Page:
Strengths Coaching Blog

Friday, January 19, 2018

Coaching Strengths at Schwab - Called to Coach S5E39

On a recent Called to Coach, we spoke with Gallup-Certified Strengths Coach, Greg Conaway.



Greg Conaway is a Senior Manager, Enterprise Learning & Talent Management at Charles Schwab, based out of the company’s Denver, Colorado office. He is responsible for managing the company’s strengths and engagement efforts. Conaway was first introduced to CliftonStrengths while working at Schwab. CliftonStrengths are a big part of the company culture, and he was able to attend Gallup’s Accelerated Coaching course soon after joining the firm. 

Thursday, January 18, 2018

A Comparison of CliftonStrengths and DiSC

By Adam Hickman and Mary Claire Evans


As coaches, we face a variety of options when choosing the best development tools to help our clients. In this blog, we will dive into a comparison of two well-known tools — DiSC profiles and CliftonStrengths — weighing out the differences and providing a little history, too.

DiSC Theory Overview

The DiSC theory originated with American psychologist William Moulton Marston, who published the Emotions of Normal People in 1928. It established the Marston Model of the Four Dimensions of Behavior, which is based on directly discernable and quantifiable phenomena. The theory derives its name from Marston’s four original dimensions — Dominance, Inducement, Submission and Compliance. These were later changed to:

      • Dominance
      • Influence
      • Steadiness
      • Conscientious

The primary objective of DiSC assessments is to be a tool for measuring an individuals’ behavior. A person with a Dominance behavior style, for example, is “direct, forceful and outspoken with their opinions”; an Influence style is “outgoing, enthusiastic, and lively”; Steadiness describes someone who is “gentle, accommodating and patient with others” and the Conscientious style is “logical, reserved and precise.” The dimensions themselves are presented in a quadrant system that creates the DiSC Circle. 

Tuesday, January 9, 2018

5 Whirlwind Lessons From a Newly-Certified Strengths Coach

By Cindy Grady



The most meaningful discoveries I’ve made in my journey to become a Gallup-Certified Strengths Coach are the same lessons I learned from The Wizard of Oz. Whether you’re intimately familiar with the journey of the farm girl from Kansas or not, I think you’ll find some magic in these lessons, just as I have.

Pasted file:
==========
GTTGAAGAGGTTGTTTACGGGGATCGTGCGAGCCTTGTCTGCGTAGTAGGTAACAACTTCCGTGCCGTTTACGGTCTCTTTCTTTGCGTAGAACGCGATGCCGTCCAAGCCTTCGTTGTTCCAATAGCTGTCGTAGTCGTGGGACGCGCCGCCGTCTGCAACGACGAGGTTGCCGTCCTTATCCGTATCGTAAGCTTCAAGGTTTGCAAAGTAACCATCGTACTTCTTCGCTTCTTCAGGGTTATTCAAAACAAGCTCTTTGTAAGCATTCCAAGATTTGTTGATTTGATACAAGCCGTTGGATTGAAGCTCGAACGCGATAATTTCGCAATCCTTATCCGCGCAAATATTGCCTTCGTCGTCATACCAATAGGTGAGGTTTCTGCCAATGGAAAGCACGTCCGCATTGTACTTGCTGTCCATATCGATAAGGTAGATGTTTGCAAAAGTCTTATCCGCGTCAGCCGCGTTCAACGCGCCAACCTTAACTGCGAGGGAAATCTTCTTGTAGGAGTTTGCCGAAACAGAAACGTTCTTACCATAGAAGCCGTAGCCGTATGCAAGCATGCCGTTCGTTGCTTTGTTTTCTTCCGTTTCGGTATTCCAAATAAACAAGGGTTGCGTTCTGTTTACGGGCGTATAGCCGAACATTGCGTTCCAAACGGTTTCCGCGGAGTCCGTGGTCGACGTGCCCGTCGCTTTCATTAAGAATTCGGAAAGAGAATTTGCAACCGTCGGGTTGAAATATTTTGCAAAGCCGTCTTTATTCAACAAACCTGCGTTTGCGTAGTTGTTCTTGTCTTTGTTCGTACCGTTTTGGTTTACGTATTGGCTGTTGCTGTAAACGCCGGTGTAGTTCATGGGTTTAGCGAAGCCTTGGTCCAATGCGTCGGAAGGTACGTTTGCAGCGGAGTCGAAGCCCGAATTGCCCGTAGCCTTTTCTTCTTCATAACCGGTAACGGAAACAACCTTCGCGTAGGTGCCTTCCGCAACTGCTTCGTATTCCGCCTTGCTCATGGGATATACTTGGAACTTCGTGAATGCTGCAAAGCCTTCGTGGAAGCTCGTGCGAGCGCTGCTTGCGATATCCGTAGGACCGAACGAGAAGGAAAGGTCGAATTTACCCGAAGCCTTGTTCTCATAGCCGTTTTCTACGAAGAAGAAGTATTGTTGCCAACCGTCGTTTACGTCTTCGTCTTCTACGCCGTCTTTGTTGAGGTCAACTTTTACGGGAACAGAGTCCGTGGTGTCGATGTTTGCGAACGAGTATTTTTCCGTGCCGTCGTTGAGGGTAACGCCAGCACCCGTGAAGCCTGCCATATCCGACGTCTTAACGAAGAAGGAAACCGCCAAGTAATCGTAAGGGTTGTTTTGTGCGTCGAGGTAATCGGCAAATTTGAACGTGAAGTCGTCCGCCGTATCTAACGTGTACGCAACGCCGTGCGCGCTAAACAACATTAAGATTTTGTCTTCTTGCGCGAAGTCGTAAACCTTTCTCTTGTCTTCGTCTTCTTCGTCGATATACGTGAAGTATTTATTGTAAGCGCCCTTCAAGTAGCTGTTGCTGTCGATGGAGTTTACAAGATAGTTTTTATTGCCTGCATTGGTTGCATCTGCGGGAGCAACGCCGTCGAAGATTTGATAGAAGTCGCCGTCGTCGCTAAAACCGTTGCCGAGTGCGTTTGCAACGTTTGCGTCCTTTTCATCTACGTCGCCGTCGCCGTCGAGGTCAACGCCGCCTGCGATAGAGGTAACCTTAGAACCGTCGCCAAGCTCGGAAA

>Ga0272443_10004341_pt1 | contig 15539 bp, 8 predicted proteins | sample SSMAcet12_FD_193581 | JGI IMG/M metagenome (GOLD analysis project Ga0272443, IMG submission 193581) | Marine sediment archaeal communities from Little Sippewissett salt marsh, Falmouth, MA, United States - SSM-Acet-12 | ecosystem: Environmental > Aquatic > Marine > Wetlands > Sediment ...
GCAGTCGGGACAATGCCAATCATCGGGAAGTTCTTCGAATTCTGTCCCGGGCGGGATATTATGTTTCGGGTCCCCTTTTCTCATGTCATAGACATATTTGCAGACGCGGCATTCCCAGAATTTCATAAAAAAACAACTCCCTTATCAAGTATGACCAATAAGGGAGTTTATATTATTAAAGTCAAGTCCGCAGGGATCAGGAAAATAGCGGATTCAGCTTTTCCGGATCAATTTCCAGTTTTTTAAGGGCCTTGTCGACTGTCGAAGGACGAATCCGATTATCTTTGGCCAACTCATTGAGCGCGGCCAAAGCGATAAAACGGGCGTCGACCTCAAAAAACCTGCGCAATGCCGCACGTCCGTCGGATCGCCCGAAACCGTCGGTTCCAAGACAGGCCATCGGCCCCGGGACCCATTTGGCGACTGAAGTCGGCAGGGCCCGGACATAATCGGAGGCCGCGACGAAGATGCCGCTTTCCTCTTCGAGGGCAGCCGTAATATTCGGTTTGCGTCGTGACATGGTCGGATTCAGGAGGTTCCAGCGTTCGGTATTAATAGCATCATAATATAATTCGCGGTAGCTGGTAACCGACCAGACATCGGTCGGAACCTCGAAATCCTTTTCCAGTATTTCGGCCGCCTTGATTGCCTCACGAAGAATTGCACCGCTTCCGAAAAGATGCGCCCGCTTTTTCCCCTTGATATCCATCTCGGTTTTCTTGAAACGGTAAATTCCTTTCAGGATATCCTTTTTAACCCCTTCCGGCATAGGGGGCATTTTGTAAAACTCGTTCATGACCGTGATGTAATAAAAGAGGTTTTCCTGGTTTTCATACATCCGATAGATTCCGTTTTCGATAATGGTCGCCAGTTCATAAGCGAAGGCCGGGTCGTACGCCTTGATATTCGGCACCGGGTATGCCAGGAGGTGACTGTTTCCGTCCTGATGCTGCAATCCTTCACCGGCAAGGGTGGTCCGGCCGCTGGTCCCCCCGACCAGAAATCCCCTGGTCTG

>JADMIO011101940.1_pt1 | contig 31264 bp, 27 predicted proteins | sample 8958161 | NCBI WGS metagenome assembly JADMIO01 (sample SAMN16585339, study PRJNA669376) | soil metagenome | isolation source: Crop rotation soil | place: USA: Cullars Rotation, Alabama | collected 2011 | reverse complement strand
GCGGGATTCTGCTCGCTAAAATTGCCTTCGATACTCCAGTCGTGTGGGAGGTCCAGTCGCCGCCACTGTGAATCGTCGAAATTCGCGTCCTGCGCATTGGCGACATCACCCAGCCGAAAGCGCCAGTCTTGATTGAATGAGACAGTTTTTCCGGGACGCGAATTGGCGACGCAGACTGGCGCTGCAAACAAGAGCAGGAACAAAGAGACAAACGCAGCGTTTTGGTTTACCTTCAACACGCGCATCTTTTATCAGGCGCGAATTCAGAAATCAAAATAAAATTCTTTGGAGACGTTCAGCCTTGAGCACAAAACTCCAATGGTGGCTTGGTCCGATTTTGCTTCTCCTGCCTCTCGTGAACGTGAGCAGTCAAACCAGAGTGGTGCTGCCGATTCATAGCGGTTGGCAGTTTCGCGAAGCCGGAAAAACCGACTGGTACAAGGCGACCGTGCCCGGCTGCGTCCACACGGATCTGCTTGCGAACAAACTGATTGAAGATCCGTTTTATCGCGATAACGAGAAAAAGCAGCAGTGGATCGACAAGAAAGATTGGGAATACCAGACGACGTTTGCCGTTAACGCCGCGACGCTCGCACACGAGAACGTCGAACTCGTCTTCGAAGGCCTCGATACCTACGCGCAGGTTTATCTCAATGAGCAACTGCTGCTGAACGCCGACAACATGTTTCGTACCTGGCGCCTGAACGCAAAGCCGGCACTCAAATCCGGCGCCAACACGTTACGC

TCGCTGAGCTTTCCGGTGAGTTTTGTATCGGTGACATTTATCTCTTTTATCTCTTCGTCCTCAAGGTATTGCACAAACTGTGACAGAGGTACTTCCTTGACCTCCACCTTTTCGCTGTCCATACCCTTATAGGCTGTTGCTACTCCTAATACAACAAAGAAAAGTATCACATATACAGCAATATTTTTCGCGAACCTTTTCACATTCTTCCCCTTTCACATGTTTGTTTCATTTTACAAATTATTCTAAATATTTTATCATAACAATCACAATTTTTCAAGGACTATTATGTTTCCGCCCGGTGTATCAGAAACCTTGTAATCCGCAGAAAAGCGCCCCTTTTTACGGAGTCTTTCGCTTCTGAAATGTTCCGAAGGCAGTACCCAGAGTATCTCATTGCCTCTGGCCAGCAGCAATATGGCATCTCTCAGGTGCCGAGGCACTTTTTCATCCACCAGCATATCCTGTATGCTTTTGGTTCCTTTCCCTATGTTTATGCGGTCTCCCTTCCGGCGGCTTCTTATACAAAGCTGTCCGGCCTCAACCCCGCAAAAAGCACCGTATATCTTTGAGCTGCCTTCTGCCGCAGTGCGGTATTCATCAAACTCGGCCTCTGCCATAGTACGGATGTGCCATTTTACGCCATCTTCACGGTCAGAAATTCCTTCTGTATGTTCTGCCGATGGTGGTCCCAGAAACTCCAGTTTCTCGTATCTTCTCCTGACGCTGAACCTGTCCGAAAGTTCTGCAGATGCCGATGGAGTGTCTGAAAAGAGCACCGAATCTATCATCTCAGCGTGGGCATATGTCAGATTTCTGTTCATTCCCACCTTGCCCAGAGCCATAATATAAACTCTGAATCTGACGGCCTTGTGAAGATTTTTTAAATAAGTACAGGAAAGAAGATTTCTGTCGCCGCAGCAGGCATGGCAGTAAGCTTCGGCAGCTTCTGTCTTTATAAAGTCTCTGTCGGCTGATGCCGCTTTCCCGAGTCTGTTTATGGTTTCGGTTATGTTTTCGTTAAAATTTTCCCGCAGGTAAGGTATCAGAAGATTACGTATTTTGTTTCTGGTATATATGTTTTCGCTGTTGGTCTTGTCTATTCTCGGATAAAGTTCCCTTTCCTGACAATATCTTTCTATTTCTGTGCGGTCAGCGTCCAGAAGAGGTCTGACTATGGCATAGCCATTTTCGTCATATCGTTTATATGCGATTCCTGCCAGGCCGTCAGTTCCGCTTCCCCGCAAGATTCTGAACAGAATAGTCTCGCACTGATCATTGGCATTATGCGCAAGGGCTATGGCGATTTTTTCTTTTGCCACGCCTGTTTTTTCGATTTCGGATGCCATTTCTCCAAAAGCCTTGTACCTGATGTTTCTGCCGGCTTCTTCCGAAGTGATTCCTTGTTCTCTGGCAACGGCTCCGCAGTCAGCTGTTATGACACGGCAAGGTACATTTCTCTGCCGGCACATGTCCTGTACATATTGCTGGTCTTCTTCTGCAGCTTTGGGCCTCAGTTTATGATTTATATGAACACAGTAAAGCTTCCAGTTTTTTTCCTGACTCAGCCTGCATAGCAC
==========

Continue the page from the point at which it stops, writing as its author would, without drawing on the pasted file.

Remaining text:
1. Follow your own yellow brick road. 

As a newly-certified CliftonStrengths coach, I have learned that everyone has a different style and different path to finding their coaching “groove.” As someone who leads with Maximizer, this was very distressing at first. I wanted to understand what the perfect formula was, replicate it, and make it better. I learned to draw on my supporting theme of Individualization to make my coaching journey my own. 
It’s okay to have a different coaching style. Dorothy and her friends appreciated each other’s differences and you should appreciate your own as well. Once I embraced the uncertainty of not having a fixed path, I could enjoy every step and dial into my Maximizer to improve what I learn along the way.  

Friday, January 5, 2018

Technology and Strengths: Developing Together - Called to Coach S5E38

On a recent Called to Coach India edition, we spoke with Gallup-Certified Strengths Coach, Sundara Nagarajan.





Sundara Nagarajan is currently Operating Partner at IndusAge Partners.  He is leading the enterprise development advisory practice, focused on scaling businesses founded on deep technology innovation.   

He passionately helps technologists to scale innovation, so they can impact the world positively.  As a Gallup-Certified Strengths Coach, he blends coaching as part of the advisory process to help innovators scale-up business. 

Wednesday, January 3, 2018

“The Little Lights Are Not Twinkling”

By Tim Simon


National Lampoon’s Christmas Vacation is an iconic holiday movie. Most people I know can quote many of the movie’s lines, but one particular scene always piques my interest.
  
Clark has spent days putting up thousands of lights and decorations on and around his home. Though at times frustrated with the pace, you can see he enjoys the work. With the project finally complete and “Oh, Come All Ye Faithful” playing in the background, Clark embraces each of his family members as they stand outside the house and gaze lovingly at 25,000 incandescent lights. As Clark wishes a “Merry Christmas” to his father-in-law, Art simply states, “The little lights are not twinkling.” All of the enthusiasm drains from Clark’s face as he replies, “I know, Dad, and thanks for noticing.” Of all the lights burning brightly, his father-in-law can only point out the lights that are not working.

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